Kuwaiti riot police have dispersed hundreds of Kuwaiti opposition activists who gathered outside parliament in the capital Kuwait City to demand the release of political prisoners and press for democratic reforms in the country.

The head of the Civil Democratic Movement, Tareq Al-Mutairi, said that: “everyone must assume his responsibilities towards reform… We are not asking the elected government for favors, only for our just rights. All we want is to run our own affairs, and we do not argue with the ruling party because we have democratic system in Kuwait.”

Activist Nawaf Alhandal said he was beaten by the Special Forces while the Ministry of Interior prevented the protesters from using chairs, carpets, microphones or banners at the protest venue.

The protest organizing committee said that the Interior Ministry attacked them and that the political forces will meet and issue a statement later.

Source: Middle East Monitor.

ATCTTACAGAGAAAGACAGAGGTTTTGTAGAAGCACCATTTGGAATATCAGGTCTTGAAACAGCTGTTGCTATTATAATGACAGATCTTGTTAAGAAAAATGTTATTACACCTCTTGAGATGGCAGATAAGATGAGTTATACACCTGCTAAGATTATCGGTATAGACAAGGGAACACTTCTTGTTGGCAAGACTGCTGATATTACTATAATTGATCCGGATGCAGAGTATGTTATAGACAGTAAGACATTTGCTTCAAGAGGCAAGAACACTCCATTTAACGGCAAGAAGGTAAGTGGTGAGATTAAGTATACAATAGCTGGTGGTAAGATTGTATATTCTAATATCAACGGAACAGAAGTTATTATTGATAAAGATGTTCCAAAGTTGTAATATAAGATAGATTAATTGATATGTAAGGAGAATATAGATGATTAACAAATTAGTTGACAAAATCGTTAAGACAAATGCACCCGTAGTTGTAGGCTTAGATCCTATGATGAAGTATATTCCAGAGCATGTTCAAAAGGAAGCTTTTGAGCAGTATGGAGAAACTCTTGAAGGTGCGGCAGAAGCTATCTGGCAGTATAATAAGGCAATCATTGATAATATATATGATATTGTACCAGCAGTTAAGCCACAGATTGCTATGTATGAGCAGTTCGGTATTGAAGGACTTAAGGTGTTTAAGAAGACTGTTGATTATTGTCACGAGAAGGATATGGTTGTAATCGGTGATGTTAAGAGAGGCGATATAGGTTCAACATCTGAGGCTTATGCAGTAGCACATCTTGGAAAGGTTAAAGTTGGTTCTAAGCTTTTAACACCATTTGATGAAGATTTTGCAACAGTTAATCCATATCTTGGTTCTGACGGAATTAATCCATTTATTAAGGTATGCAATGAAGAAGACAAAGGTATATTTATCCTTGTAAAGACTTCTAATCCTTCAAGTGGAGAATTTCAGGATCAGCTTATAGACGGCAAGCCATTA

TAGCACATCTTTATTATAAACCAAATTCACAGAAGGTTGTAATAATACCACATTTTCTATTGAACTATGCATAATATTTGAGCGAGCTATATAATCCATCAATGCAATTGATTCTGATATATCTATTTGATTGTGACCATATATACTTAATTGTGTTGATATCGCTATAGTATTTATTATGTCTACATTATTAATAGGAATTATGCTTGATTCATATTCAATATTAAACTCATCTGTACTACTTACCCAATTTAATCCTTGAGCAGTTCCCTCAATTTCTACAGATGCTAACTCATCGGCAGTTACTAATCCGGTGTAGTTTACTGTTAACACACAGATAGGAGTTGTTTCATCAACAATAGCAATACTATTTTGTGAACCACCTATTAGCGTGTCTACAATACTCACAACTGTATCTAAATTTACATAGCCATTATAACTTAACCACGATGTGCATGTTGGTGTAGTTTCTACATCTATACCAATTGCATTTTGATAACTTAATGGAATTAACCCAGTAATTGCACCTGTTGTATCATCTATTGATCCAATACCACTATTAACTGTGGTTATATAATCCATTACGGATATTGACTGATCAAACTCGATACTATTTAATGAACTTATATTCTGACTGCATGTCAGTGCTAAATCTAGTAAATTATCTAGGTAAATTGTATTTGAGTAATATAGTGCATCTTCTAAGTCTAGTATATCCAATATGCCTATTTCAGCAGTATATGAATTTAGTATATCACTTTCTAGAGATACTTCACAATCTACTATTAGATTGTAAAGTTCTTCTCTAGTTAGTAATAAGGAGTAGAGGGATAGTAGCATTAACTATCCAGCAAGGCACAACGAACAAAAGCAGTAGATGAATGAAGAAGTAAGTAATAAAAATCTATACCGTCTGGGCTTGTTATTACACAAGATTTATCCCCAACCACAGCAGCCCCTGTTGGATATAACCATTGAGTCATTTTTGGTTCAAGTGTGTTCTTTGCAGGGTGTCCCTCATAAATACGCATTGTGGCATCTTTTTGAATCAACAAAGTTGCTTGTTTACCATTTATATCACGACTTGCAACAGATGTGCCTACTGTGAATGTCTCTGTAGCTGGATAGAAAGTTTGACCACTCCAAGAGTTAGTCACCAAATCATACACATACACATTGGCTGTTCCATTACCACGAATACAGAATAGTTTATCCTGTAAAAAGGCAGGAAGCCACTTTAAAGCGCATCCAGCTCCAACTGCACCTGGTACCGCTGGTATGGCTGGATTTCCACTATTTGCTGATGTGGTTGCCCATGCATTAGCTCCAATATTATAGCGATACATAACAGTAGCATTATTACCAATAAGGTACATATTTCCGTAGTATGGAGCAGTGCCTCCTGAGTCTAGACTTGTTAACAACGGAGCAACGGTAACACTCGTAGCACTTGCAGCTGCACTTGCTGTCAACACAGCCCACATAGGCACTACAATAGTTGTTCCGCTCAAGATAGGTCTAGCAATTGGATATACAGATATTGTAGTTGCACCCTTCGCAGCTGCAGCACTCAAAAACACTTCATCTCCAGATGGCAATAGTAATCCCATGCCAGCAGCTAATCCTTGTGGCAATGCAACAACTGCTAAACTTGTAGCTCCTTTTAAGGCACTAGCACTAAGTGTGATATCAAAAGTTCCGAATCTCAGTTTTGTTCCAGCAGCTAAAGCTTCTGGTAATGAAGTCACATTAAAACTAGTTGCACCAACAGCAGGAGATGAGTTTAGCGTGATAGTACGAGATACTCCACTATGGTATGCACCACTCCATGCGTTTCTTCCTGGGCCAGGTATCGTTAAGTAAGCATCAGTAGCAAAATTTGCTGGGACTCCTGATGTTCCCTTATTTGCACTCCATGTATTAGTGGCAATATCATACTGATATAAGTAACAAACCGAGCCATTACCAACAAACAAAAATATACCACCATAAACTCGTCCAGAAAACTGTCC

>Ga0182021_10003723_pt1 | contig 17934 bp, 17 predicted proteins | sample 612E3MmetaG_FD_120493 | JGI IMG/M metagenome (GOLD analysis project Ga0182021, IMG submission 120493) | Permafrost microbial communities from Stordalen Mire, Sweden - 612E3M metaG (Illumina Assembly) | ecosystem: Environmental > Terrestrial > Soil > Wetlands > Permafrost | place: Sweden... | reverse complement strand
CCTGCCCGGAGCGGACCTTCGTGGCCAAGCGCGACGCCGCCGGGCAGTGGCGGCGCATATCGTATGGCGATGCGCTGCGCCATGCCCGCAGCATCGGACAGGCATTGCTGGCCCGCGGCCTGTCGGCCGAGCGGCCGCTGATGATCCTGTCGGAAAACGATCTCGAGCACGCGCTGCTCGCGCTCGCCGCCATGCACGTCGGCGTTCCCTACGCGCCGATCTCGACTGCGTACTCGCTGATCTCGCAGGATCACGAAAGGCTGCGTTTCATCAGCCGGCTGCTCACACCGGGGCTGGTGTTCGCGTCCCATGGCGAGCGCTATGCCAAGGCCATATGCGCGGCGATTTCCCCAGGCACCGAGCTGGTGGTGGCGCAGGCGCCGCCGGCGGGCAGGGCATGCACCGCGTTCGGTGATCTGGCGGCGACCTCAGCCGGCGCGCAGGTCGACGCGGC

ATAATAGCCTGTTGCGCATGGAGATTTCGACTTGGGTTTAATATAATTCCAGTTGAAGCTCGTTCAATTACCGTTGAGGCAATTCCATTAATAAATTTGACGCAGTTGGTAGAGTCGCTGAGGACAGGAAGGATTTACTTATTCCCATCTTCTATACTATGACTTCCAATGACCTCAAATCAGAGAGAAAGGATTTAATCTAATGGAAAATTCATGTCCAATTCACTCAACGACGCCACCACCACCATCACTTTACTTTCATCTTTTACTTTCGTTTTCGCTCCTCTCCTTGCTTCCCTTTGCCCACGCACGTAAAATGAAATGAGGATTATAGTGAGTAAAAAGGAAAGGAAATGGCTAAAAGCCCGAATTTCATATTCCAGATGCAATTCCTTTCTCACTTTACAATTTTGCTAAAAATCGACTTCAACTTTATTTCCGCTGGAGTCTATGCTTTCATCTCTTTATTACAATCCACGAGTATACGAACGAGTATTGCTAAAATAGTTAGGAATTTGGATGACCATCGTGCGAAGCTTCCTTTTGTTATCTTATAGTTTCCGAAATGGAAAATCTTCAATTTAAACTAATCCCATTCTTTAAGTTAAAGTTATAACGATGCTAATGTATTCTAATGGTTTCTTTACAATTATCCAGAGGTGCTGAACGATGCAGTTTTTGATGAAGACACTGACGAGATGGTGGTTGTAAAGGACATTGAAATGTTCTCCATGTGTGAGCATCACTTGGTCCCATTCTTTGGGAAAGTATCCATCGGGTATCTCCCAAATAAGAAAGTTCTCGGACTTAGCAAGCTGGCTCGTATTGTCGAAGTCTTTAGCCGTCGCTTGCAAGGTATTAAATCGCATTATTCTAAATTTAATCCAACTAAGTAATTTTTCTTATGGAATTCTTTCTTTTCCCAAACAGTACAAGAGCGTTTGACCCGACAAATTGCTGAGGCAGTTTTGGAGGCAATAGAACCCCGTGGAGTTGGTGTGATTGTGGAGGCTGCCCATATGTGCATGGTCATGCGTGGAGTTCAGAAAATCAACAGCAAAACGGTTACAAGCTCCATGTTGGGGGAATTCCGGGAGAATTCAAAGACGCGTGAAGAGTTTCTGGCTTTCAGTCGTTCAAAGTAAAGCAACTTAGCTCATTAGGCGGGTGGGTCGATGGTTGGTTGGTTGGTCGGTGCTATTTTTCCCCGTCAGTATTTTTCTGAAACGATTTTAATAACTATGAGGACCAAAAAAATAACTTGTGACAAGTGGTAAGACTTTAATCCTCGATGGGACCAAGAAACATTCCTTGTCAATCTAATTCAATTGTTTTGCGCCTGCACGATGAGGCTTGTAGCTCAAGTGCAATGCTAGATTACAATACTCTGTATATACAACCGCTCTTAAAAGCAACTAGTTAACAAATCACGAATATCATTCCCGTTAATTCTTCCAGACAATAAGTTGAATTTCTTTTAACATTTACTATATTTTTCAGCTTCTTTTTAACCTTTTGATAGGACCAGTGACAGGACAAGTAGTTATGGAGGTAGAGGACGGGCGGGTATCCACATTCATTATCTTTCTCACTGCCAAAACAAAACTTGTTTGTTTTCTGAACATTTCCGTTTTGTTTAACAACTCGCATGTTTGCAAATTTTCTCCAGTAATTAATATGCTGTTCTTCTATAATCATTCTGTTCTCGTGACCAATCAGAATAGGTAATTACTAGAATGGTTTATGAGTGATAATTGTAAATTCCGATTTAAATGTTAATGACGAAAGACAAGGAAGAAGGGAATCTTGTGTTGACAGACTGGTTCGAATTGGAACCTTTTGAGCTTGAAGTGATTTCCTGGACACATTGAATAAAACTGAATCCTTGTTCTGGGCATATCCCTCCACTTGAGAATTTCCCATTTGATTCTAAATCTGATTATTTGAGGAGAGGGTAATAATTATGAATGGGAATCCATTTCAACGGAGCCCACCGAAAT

Link: https://www.middleeastmonitor.com/news/middle-east/17669-kuwaiti-police-break-up-opposition-protest-calling-for-political-reform.

March 27, 2015

SHARM EL-SHEIKH, Egypt (AP) — Arab leaders meeting this weekend in this Egyptian Red Sea resort are moving closer than ever to creating a joint Arab military force, a sign of a new determination among Saudi Arabia, Egypt and their allies to intervene aggressively in regional hotspots, whether against Islamic militants or spreading Iranian power.

Creation of such a force has been a longtime goal that has eluded Arab nations in the 65 years since they signed a rarely used joint defense pact. And there remains reluctance among some countries, particularly allies of Iran like Syria and Iraq — a reflection of the divisions in the region.

Foreign ministers gathered in Sharm el-Sheikh ahead of the summit, which begins Saturday, agreed on a broad plan for the force. It came as Saudi Arabia and its allies opened a campaign of airstrikes in Yemen against Iranian-backed Shiite rebels who have taken over much of the country and forced its U.S.- and Gulf-backed president to flee abroad.